An experienced investor could look at all the problems the house has and still see the potential for profit. But the investor likely has far deeper pockets than someone who wants to purchase the property to live there. For example, if there is notable termite damage, the investor probably has the patience and the financial means to make the repairs. That may not be the case with someone looking to move into their first home. Potential new homeowners have to ask themselves if they can afford to pay for a house that may need extensive repairs before it becomes livable.
If you’re convinced that you have what it takes to purchase a foreclosure home, do your homework. Learn the specific laws governing foreclosed property in your state. Be careful about trying to apply the advice of people who buy houses in other states. Your laws may be similar but not the same. That discrepancy could mean the difference between success and failure.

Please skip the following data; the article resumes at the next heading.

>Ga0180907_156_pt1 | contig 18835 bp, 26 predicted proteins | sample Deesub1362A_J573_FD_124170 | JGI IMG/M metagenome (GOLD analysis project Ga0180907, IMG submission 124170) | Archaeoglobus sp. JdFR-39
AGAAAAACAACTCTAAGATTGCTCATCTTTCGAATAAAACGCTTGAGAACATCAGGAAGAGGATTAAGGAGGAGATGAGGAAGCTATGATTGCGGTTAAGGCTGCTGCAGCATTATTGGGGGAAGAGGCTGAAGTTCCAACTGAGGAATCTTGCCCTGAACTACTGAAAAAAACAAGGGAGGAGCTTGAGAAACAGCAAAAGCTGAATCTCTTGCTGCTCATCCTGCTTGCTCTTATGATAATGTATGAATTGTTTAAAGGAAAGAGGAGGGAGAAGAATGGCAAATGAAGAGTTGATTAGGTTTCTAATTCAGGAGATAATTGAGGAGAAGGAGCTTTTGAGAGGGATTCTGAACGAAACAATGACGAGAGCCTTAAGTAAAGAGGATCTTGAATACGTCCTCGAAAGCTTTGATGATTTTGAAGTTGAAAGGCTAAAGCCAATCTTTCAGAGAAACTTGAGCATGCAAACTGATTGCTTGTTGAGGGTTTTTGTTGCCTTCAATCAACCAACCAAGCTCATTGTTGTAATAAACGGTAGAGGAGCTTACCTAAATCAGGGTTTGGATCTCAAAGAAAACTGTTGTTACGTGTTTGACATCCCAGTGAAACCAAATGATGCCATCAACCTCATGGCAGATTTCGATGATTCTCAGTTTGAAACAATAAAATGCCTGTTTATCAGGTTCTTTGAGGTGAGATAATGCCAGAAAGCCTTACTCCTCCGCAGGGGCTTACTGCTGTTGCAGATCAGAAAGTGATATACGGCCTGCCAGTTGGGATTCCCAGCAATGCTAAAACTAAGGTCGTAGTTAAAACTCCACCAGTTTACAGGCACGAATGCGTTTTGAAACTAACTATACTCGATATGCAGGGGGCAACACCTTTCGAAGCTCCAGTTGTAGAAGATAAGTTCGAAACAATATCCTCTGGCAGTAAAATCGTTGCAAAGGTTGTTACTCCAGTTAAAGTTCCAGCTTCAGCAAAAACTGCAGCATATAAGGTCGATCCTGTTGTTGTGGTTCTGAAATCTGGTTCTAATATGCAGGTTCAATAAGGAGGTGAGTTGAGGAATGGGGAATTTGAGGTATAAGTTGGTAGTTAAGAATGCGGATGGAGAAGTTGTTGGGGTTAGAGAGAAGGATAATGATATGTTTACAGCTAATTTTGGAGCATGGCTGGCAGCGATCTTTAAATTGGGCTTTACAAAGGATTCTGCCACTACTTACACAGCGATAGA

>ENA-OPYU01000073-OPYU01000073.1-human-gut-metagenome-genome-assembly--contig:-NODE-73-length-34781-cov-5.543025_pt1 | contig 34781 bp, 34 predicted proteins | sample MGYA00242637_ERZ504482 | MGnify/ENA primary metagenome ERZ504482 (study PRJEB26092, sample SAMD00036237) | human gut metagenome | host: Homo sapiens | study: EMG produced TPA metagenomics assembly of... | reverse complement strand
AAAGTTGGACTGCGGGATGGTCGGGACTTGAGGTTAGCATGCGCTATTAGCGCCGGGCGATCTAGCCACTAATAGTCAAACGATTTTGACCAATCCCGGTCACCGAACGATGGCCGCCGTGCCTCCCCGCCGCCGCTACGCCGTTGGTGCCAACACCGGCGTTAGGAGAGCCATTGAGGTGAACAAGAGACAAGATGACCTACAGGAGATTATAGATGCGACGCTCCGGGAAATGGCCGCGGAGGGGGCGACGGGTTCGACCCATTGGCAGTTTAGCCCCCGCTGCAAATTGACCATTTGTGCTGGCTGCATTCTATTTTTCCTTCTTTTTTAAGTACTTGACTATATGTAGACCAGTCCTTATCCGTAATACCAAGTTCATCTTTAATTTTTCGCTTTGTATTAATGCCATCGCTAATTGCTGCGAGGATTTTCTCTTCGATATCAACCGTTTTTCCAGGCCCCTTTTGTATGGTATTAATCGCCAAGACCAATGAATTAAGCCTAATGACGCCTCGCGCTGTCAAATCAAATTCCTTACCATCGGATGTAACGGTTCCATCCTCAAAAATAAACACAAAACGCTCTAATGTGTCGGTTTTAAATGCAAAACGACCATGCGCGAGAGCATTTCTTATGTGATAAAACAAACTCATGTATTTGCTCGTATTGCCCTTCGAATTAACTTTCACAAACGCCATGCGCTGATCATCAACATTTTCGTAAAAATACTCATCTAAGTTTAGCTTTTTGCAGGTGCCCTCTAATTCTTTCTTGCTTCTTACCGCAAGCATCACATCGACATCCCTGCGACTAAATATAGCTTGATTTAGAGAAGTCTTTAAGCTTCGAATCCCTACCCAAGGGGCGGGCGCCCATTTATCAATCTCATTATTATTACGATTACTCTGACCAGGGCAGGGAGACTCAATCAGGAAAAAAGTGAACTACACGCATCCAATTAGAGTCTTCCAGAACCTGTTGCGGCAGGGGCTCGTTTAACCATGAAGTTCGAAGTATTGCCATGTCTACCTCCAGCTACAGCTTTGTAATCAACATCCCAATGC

Yes, you can get a mortgage on a foreclosed home.
If your financial status is solid, you intend to live in the home, and the house is in excellent condition, you should have little trouble receiving a traditional mortgage from your preferred lender, even for a foreclosed home.
If your credit is not stellar, you might apply for a Section 203(k) insured FHA loan. Apply through a lender approved by the FHA. Not only might the FHA give you a loan if your credit rating is low, but it will also include in the loan the cost of rehabilitating a neglected home. If the repairs are not significant, you could file for a Limited 203(k).
The rehabilitation costs for Section 203(k) have to be a minimum of $5,000. Another requirement is that the value of the home has to be within the FHA mortgage limit for the property’s location.
Some of the improvements allowed with Section 203(k) financing include:
You can begin your search for a foreclosed property on the website of your choice. A few likely places to look at include the websites of the following: